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Publication numberUS4565588 A
Publication typeGrant
Application numberUS 06/659,360
Publication dateJan 21, 1986
Filing dateOct 10, 1984
Priority dateJan 20, 1984
Fee statusPaid
Publication number06659360, 659360, US 4565588 A, US 4565588A, US-A-4565588, US4565588 A, US4565588A
InventorsYasukazu Seki, Noritada Sato
Original AssigneeFuji Electric Corporate Research And Development Ltd.
Export CitationBiBTeX, EndNote, RefMan
External Links: USPTO, USPTO Assignment, Espacenet
Method for diffusion of impurities
US 4565588 A
Abstract
In the particular embodiments of the invention described in the specification, impurities are diffused into a silicon substrate by applying a solution of the impurity to the substrate, drying the substrate and subjecting it to a glow discharge in an inert gas atmosphere at a pressure of 0.2 to 0.7 Torr and a substrate temperature of 300 C. A semiconductor with n-type properties is formed by using phosphoric acid to provide phosphorus as the impurity and a p-type semiconductor is formed by using boric acid to provide boron as the impurity. Impurity depths of less than one μm are obtained using a solution containing 0.01 parts per 1000 by volume of the impurity.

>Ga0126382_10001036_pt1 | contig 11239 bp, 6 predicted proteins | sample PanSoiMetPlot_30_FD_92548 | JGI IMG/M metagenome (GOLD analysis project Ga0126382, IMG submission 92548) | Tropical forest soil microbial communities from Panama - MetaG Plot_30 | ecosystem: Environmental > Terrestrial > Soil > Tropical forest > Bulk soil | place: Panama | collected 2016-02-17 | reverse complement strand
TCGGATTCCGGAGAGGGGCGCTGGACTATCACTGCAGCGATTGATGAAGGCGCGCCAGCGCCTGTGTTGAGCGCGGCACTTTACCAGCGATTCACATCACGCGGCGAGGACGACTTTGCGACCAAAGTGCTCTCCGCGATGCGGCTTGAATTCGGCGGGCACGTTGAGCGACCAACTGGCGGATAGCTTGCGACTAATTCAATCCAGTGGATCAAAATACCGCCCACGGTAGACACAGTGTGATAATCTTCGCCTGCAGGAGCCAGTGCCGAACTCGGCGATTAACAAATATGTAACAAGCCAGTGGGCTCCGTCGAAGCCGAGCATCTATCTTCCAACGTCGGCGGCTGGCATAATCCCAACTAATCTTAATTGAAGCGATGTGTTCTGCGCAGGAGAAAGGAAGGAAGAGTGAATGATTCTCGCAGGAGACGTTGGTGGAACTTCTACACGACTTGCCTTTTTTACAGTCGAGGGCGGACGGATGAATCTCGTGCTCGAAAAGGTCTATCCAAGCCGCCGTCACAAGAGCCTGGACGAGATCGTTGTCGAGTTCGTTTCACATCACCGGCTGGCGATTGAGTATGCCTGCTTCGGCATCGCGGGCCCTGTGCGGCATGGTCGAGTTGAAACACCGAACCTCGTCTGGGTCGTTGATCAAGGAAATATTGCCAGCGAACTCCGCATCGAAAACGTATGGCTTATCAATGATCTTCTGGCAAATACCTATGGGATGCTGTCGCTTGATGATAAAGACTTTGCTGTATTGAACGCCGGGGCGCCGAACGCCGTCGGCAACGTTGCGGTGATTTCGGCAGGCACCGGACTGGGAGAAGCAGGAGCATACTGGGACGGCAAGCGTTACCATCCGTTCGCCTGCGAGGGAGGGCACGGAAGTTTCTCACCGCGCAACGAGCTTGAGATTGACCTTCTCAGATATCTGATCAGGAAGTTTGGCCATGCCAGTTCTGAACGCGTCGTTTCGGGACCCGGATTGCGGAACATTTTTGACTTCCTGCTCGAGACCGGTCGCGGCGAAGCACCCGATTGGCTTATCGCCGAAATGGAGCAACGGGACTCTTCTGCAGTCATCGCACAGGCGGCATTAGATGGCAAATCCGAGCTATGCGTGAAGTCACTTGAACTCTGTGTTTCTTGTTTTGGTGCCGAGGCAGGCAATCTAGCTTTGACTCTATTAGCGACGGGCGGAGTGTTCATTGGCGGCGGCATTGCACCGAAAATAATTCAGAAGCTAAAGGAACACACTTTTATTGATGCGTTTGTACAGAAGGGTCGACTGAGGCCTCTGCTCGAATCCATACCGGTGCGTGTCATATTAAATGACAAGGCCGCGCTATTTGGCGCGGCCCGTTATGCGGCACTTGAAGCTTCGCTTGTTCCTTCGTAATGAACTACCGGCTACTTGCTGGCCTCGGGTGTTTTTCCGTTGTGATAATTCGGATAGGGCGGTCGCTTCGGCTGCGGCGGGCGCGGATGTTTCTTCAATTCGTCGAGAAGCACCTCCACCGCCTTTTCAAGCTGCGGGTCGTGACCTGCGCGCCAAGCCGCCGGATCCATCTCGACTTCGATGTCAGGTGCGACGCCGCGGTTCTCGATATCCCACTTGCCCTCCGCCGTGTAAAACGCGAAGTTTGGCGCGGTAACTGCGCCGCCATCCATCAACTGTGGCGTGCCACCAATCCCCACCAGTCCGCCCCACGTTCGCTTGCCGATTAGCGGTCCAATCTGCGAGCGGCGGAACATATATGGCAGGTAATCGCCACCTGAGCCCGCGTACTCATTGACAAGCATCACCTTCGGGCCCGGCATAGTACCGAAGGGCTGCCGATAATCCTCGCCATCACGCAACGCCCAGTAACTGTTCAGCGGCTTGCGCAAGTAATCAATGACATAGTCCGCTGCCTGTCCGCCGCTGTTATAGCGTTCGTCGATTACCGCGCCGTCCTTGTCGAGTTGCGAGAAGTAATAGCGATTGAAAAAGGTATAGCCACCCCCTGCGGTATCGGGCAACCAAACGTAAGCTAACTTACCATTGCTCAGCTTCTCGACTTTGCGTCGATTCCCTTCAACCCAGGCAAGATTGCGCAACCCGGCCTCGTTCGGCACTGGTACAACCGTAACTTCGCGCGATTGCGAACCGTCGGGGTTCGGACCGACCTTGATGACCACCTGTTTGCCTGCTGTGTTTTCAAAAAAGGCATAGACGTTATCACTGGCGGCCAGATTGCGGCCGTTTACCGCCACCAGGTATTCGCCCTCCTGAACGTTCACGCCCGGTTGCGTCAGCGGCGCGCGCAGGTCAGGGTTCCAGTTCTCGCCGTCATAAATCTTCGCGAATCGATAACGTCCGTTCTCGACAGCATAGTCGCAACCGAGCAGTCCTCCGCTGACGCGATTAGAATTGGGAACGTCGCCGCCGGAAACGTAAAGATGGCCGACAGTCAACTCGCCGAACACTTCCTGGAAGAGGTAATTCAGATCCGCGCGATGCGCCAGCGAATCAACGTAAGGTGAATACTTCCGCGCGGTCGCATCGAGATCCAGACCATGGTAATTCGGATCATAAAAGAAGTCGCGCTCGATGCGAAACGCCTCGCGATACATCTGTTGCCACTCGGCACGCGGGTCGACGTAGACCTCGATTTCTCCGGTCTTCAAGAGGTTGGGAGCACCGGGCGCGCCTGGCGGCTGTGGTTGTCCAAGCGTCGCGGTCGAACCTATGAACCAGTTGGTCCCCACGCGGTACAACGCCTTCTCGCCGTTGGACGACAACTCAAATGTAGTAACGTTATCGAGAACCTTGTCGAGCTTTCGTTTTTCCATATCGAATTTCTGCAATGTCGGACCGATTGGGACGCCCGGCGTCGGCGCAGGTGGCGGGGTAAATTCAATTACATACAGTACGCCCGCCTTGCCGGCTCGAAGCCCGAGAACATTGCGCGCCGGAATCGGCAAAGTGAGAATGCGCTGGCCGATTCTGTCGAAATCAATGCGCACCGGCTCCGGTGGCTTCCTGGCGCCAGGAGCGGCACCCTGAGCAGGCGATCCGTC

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Claims(18)
We claim:
1. A method for diffusion of a desired impurity into a semiconductor substrate, wherein said impurity is capable of acting as a donor or acceptor in a semiconductor, which comprises introducing the impurity into a liquid of high volatility in which the impurity is highly soluble, applying the resultant solution to the semiconductor substrate, drying the semiconductor substrate, and exposing the dried semiconductor substrate to an inactive gas plasma at a temperature less than 300 C., thereby diffusing the impurity into said semiconductor substrate.